Appeal from Circuit Court of Champaign County No. 97CF1076 Honorable John G. Townsend, Judge Presiding.
The opinion of the court was delivered by: Justice McCULLOUGH
Following a jury trial in the circuit court of Champaign County, defendant Gregory L. Boatman was found guilty of attempt (first degree murder of a peace officer), two counts of aggravated criminal sexual assault, aggravated battery with a firearm, and unlawful possession of a stolen vehicle. 720 ILCS 5/8-4(a), 12-14(a)(1), 12-4.2(a)(2); 625 ILCS 5/4-103(a)(1) (West 1996). Defendant was sentenced to two consecutive sentences of 60 years for the aggravated criminal sexual assaults, to be served concurrent with extended-term sentences of 160 years for attempt and 14 years for unlawful possession of a stolen vehicle. The issues on appeal are whether (1) the truth-in-sentencing provision is unconstitu- tional for violating the single subject rule (Ill. Const. 1970, art. IV, §8(d)); (2) application of the truth-in-sentencing provision violated defendant's right to equal protection of the laws (U.S. Const., amend. XIV; Ill. Const. 1970, art. I, §2); (3) an extended term for unlawful possession of a stolen vehicle was authorized by statute under the facts of this case; (4) a 160-year sentence for attempt was authorized by statute; and (5) Public Act 88-680 (Pub. Act 88-680, art. 35, §35-5, eff. January 1, 1995 (1994 Ill. Laws 2750, 2782-83)), which increased the penalty for attempt (first degree murder of a peace officer), violated the single subject rule. We reduce the sentence for attempt to 80 years, affirm as modified, and remand with directions.
Defendant argues that an extended-term sentence is not available for unlawful possession of a stolen vehicle under the facts of this case. The State argues the issue is waived because it was not included in defendant's post-sentencing motion. 730 ILCS 5/5-8-1(c) (West 1996); People v. Reed, 177 Ill. 2d 389, 395, 686 N.E.2d 584, 587 (1997). In his reply brief, defendant contends this amounts to plain error. 134 Ill. 2d R. 615(a). The plain error standard may be used to review misapplications of law during sentencing. People v. Keene, 296 Ill. App. 3d 183, 186, 693 N.E.2d 1273, 1275 (1998). Furthermore, a sentence that fails to conform to a statutory requirement is void and may be attacked at any time. People v. Arna, 168 Ill. 2d 107, 113, 658 N.E.2d 445, 448 (1995), citing with approval People v. Mapps, 198 Ill. App. 3d 521, 523-24, 555 N.E.2d 1275, 1276-77 (1990) (declaring void a portion of an extended-term sentence beyond the statutory maximum when defendant was not eligible for an extended-term sentence). Therefore, the issue will be considered.
Possession of a stolen vehicle is a Class 2 felony. 625 ILCS 5/4- 103(b) (West 1996). The standard sentencing range for a Class 2 felony is not less than three years and not more than seven years in prison. 730 ILCS 5/5-8-1(a)(5) (West 1996). If an extended term may be imposed, the extended term shall not be less than seven years and not more than 14 years. 730 ILCS 5/5-8-2(a)(4) (West 1996). Section 5-8-2(a) of the Unified Code of Corrections (Code of Corrections) provides that an extended term may be imposed "for the class of the most serious offense of which the offender was convicted" if the trial court finds one of the aggravating factors set forth in section 5-5-3.2(b) of the Code of Corrections (730 ILCS 5/5-5-3.2(b) (West 1996)) is present. 730 ILCS 5/5-8-2(a) (West 1996). Defendant does not dispute the presence of an aggravating factor that would render available the imposition of an extended sentence. Instead, defendant contends that the possession of a stolen vehicle was not within the most serious class of the multiple offenses for which he was convicted and therefore an extended term was not available for the offense of possession of a stolen vehicle. See People v. Jordan, 103 Ill. 2d 192, 205-06, 469 N.E.2d 569, 575 (1984).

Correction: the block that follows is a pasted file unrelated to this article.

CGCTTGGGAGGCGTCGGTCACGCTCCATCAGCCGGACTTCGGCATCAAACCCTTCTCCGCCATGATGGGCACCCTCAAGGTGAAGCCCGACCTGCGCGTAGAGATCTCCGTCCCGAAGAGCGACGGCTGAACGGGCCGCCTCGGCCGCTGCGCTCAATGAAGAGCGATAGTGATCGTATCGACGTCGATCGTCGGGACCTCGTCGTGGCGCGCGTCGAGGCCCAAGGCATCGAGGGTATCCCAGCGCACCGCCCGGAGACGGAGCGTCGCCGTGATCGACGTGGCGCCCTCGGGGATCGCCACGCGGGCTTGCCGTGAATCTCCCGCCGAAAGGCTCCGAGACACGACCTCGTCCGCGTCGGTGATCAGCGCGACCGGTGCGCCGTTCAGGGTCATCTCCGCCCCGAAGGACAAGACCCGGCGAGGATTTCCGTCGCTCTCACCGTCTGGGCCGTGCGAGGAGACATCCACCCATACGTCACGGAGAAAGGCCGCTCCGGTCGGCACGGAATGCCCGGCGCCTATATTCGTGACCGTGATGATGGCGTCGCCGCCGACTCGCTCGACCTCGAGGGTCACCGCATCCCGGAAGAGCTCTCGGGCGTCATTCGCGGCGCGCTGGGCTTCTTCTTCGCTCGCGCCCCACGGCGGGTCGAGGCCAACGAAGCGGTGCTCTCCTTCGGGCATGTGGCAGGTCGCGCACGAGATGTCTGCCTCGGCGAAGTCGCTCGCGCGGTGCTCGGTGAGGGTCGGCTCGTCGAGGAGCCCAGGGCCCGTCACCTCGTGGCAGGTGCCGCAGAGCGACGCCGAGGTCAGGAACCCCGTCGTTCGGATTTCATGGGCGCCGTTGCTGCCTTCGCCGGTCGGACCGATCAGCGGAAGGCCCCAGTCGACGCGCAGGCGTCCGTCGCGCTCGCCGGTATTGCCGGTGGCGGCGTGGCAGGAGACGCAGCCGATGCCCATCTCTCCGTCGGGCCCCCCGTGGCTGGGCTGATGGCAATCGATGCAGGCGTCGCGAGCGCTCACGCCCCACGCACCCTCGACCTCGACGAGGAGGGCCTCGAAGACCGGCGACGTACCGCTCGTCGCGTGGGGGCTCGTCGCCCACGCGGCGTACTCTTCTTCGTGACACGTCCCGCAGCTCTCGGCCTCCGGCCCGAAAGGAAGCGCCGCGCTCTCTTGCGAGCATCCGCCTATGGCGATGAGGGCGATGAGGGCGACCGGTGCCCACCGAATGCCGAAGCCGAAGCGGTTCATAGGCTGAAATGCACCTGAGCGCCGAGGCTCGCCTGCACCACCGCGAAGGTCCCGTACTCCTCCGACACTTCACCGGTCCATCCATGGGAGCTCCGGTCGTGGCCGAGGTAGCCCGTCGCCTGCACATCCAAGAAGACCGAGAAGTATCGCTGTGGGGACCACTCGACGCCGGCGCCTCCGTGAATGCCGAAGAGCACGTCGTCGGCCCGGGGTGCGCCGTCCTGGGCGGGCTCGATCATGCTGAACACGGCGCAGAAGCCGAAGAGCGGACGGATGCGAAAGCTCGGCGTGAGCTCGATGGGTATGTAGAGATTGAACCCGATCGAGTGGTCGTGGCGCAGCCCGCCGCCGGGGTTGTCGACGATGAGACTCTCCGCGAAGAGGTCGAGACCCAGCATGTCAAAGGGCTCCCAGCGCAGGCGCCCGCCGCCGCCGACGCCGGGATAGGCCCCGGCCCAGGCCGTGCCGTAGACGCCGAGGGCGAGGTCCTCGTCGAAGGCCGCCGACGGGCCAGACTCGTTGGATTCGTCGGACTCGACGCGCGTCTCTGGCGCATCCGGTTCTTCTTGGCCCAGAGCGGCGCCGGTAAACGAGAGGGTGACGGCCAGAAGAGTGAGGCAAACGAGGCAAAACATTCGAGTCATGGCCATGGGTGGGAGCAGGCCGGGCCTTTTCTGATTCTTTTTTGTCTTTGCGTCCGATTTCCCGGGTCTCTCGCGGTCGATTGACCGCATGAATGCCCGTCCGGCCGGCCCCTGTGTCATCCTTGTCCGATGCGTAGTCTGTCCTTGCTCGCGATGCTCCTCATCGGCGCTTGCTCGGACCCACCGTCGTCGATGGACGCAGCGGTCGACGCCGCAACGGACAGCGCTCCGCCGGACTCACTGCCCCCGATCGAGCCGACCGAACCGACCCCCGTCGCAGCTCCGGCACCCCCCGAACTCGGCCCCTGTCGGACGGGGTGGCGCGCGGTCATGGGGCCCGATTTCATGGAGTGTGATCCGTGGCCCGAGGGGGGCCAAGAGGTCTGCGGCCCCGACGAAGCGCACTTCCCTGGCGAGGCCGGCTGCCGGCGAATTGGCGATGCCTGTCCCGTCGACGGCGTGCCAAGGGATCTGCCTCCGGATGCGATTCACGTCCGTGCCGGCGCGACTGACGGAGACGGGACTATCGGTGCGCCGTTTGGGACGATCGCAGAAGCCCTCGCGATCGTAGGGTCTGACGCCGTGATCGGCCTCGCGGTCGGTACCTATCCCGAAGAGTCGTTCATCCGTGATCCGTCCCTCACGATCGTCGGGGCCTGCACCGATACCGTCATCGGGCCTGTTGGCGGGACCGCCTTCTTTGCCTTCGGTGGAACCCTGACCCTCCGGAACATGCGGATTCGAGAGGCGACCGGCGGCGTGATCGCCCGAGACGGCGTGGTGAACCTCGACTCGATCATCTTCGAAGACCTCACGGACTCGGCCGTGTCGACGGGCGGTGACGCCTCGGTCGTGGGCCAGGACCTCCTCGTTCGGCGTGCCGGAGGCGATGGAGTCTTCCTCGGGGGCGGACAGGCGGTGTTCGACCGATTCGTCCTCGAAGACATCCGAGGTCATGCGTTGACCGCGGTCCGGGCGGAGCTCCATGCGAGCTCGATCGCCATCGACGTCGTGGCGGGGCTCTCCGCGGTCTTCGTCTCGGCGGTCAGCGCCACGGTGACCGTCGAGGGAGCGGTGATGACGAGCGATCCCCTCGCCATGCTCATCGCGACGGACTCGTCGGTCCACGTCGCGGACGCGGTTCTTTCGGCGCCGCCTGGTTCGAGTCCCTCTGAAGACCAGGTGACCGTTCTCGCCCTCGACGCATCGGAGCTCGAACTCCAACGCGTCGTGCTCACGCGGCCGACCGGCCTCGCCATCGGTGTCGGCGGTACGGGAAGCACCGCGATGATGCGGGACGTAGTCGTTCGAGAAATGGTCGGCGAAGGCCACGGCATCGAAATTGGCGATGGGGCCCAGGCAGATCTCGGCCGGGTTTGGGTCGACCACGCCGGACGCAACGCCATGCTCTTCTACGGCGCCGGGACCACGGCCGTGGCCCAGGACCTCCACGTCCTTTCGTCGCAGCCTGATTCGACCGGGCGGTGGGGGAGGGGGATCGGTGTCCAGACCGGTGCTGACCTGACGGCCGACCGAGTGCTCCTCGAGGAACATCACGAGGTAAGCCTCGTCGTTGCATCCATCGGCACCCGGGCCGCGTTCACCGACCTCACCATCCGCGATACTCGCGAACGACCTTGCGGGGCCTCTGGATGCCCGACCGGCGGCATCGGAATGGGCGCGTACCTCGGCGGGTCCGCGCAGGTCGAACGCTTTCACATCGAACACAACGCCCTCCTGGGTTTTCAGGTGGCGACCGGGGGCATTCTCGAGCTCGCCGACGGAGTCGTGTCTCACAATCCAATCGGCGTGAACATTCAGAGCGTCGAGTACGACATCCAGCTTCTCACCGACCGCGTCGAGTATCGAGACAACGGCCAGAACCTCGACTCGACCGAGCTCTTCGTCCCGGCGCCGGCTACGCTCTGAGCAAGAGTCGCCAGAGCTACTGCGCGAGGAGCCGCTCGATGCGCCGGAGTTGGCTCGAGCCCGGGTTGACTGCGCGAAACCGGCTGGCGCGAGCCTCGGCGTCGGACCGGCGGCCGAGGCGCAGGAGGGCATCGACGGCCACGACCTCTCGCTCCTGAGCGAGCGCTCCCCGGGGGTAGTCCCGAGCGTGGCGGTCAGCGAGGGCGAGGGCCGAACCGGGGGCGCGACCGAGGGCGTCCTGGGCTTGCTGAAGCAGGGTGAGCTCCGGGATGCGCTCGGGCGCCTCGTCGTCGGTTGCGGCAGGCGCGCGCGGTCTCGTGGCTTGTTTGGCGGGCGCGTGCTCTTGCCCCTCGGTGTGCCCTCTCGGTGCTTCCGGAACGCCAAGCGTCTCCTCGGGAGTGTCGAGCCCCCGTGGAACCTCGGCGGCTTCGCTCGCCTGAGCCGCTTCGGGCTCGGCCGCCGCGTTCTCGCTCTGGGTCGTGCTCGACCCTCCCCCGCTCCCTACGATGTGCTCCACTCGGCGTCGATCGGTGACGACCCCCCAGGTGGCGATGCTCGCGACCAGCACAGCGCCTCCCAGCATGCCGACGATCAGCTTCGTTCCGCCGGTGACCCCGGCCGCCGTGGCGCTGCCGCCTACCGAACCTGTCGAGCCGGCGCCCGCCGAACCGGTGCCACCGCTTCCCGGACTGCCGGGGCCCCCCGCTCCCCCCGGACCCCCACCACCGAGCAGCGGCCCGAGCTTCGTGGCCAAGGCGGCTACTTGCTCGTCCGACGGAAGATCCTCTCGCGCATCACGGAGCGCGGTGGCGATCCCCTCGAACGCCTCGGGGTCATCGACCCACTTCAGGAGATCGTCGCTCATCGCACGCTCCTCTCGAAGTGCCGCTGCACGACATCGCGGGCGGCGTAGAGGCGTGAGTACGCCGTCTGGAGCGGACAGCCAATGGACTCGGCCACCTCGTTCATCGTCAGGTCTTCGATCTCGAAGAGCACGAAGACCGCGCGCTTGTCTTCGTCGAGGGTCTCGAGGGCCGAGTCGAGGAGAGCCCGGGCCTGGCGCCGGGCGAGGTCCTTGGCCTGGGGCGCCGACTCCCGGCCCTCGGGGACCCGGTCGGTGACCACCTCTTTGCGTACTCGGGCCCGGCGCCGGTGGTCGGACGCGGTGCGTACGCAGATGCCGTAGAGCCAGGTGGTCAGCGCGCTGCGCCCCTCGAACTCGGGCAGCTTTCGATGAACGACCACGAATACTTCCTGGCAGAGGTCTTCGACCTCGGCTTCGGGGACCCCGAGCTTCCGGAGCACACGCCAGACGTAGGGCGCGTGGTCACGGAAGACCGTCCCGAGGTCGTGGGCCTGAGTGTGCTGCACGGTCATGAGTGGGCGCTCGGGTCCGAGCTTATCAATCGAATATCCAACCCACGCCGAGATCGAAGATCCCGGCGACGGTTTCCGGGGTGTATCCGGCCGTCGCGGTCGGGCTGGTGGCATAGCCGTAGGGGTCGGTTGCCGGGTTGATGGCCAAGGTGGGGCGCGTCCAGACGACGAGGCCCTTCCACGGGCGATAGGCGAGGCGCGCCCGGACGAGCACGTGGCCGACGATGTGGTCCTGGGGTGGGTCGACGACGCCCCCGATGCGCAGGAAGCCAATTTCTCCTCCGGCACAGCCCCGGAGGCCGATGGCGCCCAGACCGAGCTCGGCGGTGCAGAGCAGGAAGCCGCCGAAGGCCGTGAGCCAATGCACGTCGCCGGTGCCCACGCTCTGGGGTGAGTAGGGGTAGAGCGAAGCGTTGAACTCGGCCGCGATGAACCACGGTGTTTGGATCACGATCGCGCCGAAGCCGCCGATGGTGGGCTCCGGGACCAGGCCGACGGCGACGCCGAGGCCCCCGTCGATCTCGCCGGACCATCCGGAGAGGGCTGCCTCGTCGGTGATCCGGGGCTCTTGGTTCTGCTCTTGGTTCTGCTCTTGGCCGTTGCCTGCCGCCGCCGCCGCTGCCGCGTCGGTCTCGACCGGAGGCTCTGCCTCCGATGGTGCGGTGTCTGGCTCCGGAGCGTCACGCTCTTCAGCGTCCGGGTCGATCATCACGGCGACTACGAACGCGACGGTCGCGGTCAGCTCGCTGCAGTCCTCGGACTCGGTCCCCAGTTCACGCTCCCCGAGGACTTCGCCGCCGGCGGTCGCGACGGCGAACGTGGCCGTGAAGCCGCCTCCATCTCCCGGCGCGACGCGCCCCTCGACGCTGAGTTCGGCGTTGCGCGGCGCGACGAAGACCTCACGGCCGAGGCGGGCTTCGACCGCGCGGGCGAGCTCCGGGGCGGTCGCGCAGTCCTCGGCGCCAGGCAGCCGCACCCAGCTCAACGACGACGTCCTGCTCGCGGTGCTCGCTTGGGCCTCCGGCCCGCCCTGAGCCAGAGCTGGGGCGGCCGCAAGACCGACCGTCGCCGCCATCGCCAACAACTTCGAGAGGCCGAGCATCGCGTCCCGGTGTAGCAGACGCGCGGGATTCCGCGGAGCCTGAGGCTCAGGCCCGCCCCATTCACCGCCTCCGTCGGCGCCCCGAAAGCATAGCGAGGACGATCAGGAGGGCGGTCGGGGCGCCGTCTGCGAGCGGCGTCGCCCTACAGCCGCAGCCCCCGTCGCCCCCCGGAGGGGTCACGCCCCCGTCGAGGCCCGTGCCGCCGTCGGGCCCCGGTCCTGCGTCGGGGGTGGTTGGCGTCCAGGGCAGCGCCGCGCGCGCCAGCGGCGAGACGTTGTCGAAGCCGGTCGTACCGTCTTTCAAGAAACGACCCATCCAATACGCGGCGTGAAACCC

Defendant argues that an extended term was not available in this case because the charges in this case were "fused and not joined" and were tried together. The supreme court has construed section 5-8-2(a) of the Code of Corrections to mean that imposition of extended terms on separately charged, differing class offenses arising from unrelated courses of conduct are proper regardless of whether they are prosecuted separately or consolidated. People v. Coleman, 166 Ill. 2d 247, 257, 652 N.E.2d 322, 327 (1995). Although in Coleman the offenses were separately charged and joined for plea and sentencing, in Keene, 296 Ill. App. 3d at 186-87, 693 N.E.2d at 1275-76, this court applied that standard and found no error in imposing extended-term sentences for differing class offenses arising from unrelated courses of conduct without requiring that they be separately charged before being consolidated for trial and sentencing. We decline to read into the statute defendant's suggestion that the offenses must be charged in separate "cases" before joinder to invoke the extended-term sentence provision since the supreme court in Coleman has already determined that the legislature could not have intended the absurd results that would follow from such an interpretation. In this case, there were separate indictments for each offense. The fact they were each docketed under the same case number instead of separate case numbers does not deprive the trial court of the authority to impose extended-term sentences when the offenses arise out of an unrelated course of conduct.